W3C home > Mailing lists > Public > www-html@w3.org > November 2000

RE: proper use of abbr and acronym

From: Frank Tobin <ftobin@uiuc.edu>
Date: Fri, 17 Nov 2000 13:26:40 -0600 (CST)
To: Dave J Woolley <david.woolley@bts.co.uk>
cc: www-html@w3.org
Message-ID: <Pine.BSF.4.21.0011171311150.22535-100000@palanthas.neverending.org>
Dave  J Woolley, at 16:49 -0000 on Fri, 17 Nov 2000, wrote:

> 	Most authors won't even know the elements exist; of the
> 	rest, most will only be interested in what font style
> 	and size they produce (regardless of whether the content 
> 	really is an abbrevation or acronym)!

Sure, most don't know the elements exist.  But I do.  And I care; maybe
I'm the last of a dying breed :)

> 	This seems to be a good case for automation; if you markup
> 	the first occurrence, an automated tools can then scan for
> 	the remaining ones.  One could then use a special style sheet
> 	to make them stand out to ease the removal of false positives.
> 	(I believe good index generation systems take a dictionary of
> 	indexing terms rather than requiring every occurence ot be
> 	marked.)

There is always a balance needed between automation and your editing
environment; in my opinion, ducplicate code, no matter where, should be
minimized, and handled by modularity/referentiability in the language (in
contrast to having the editor work).

> 	[DJW:]  Where is the market for this; without an apparent
> 	market, the big 2 aren't going to add this to their user
> 	agents.

Just because a need is not currently perceived, doesn't mean one won't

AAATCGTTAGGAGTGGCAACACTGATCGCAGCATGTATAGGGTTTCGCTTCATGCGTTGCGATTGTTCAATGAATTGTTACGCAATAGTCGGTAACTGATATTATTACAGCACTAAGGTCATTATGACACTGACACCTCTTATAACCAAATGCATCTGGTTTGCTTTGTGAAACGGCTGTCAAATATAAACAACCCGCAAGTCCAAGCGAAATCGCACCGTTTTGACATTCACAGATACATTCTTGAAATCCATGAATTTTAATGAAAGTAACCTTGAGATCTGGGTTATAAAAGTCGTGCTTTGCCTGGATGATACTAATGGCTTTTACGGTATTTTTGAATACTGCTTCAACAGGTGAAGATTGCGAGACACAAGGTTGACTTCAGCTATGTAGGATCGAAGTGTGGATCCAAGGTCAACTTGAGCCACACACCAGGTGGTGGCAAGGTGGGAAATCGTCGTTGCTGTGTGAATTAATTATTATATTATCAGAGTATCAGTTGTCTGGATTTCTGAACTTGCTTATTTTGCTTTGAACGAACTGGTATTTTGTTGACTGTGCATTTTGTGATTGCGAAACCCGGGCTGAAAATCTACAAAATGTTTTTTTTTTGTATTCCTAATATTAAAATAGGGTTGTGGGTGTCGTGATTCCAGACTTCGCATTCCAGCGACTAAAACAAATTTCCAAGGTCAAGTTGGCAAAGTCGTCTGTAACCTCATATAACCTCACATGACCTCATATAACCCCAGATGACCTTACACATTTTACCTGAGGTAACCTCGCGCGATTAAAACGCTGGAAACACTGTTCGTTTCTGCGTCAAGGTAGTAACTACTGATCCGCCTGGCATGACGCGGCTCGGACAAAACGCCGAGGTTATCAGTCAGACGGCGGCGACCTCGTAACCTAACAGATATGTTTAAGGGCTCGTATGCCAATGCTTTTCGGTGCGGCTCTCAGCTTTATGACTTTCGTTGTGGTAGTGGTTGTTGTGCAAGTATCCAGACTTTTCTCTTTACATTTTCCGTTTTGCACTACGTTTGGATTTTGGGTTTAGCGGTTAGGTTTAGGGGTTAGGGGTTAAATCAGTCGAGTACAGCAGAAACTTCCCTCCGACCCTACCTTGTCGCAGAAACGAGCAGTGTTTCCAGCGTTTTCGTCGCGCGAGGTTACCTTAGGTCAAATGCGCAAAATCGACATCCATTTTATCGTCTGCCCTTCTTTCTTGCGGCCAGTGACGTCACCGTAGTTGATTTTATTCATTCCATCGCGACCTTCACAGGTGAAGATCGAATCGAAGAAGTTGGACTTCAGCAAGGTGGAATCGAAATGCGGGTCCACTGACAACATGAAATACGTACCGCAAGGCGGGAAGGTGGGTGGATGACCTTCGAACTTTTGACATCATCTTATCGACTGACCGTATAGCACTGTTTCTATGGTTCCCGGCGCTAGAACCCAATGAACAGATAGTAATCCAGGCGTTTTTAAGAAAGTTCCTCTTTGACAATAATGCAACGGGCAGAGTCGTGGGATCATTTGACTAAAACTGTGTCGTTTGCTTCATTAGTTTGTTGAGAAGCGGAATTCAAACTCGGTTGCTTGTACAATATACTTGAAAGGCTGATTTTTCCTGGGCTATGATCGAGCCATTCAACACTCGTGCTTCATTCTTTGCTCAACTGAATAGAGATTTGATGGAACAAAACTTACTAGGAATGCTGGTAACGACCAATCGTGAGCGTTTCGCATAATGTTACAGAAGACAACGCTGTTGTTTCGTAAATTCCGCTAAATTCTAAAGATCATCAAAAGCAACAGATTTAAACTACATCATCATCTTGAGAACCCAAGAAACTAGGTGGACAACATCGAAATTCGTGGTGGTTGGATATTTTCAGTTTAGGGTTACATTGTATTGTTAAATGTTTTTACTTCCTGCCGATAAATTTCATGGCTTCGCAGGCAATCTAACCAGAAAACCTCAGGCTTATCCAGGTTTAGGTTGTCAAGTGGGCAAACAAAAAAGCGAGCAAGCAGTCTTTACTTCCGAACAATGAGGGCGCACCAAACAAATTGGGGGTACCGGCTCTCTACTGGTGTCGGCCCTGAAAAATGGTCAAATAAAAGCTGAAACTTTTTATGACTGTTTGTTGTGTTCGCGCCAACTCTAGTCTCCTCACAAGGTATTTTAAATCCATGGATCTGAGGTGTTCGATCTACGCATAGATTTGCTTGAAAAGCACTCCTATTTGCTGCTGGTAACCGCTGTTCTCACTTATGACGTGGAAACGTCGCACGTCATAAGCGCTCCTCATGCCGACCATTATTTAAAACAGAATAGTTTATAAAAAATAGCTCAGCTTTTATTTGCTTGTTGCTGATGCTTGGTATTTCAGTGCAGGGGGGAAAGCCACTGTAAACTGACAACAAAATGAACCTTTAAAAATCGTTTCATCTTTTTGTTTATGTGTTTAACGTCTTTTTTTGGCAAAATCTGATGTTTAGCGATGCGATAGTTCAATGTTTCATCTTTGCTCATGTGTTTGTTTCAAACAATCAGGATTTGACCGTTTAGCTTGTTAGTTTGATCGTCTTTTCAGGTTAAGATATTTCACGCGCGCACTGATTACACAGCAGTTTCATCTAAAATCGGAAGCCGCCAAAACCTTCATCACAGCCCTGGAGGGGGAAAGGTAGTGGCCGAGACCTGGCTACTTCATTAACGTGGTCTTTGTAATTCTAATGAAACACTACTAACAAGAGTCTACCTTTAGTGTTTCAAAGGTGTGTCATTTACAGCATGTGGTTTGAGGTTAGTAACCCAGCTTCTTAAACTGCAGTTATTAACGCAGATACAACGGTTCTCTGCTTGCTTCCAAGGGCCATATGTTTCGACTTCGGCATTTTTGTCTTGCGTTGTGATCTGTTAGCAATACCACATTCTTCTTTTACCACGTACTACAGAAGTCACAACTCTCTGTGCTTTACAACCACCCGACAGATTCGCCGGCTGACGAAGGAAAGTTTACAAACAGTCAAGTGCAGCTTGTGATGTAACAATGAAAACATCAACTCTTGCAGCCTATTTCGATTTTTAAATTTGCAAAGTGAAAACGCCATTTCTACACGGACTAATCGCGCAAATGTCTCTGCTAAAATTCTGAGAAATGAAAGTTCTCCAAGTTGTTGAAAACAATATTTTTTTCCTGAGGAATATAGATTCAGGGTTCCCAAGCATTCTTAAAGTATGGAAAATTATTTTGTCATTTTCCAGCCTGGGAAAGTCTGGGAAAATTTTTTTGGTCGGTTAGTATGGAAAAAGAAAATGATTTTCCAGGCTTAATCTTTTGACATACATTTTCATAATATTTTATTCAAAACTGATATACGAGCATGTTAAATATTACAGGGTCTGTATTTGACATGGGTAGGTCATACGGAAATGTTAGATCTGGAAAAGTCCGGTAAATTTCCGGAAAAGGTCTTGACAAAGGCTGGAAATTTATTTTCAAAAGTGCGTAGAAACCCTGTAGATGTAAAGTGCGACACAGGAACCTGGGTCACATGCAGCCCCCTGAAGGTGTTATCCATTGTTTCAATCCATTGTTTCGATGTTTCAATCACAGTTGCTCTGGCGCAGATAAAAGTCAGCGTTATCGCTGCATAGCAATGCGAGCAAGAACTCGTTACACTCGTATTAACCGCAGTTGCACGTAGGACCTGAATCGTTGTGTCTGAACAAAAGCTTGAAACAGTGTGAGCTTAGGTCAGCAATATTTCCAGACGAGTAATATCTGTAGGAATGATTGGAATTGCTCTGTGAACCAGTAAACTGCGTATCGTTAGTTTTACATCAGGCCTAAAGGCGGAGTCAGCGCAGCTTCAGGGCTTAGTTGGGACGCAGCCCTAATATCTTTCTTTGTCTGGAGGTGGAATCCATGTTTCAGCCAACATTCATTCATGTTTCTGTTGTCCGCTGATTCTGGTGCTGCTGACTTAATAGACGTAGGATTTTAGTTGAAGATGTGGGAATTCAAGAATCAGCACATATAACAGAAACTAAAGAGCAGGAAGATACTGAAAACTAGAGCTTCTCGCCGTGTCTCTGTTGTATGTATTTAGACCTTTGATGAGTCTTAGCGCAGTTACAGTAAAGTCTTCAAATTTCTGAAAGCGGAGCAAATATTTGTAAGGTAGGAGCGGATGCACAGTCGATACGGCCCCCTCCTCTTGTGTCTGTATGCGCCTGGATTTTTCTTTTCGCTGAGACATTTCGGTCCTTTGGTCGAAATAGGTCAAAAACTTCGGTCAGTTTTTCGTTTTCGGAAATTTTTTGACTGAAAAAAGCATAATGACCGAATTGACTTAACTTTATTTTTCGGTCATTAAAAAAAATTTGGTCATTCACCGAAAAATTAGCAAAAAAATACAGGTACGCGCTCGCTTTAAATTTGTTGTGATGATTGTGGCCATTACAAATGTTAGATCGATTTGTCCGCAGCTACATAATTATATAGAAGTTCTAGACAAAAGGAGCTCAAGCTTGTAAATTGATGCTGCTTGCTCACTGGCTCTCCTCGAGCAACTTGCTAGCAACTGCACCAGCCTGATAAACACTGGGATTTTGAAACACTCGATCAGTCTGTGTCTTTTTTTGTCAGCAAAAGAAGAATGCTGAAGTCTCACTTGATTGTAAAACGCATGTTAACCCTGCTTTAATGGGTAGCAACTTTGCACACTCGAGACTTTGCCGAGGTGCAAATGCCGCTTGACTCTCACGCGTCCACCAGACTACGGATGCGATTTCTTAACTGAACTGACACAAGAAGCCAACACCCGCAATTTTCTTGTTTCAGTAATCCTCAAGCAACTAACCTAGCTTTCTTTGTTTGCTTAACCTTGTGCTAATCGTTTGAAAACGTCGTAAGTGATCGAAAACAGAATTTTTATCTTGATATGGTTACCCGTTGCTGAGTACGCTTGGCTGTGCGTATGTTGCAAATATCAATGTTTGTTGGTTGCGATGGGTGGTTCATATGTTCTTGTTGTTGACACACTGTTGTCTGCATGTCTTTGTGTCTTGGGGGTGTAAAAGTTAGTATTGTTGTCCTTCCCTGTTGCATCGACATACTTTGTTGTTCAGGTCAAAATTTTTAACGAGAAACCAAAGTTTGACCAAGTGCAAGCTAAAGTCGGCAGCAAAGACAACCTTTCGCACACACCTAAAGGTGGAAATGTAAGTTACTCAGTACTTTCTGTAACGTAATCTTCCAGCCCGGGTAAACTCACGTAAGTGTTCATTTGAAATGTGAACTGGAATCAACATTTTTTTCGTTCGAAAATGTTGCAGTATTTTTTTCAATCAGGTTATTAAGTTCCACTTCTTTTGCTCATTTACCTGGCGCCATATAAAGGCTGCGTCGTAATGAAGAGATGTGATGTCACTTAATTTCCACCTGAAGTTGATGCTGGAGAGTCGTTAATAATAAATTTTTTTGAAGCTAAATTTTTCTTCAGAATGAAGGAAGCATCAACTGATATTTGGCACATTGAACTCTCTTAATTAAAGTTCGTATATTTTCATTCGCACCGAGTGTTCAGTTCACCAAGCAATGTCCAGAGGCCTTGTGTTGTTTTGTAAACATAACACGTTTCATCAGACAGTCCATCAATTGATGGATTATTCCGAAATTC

arrive in the future.  Clean, functional design always helps, and can
often open up new things to do with dfn's.  Anyways, anyone can contribute
to Mozilla, or Konqueror, etc, etc, so it's not only "two big companies"
designing browsers.  But we shouldn't really get into that :)

> 	In practice, I think you need the title for text to speech,
> 	as such tools are unlikely to look at previous uses and 
> 	there might be cases where the same character string is used
> 	in more than one way.

True, in practice, this seems to be the only purpose behind an abbr or
acronym element.  It's hard otherwise think of semantic meaning behind an
abbr or acronym.  Of course, this doesn't mean there couldn't be a
practical use in the future.

> 	Hyperlinking every occurrence is noisy; I don't think it
> 	is a good idea.

Ah, but this noisyness is due to the user-agent, not any implementation

> 	Note that you have used "tag" where you mean "element".

I tend to use the term "tag" to mean the textual representation of an
element, or, in the verb sense, to "elementicize" some data.

Frank Tobin		http://www.uiuc.edu/~ftobin/
Received on Friday, 17 November 2000 14:26:41 UTC

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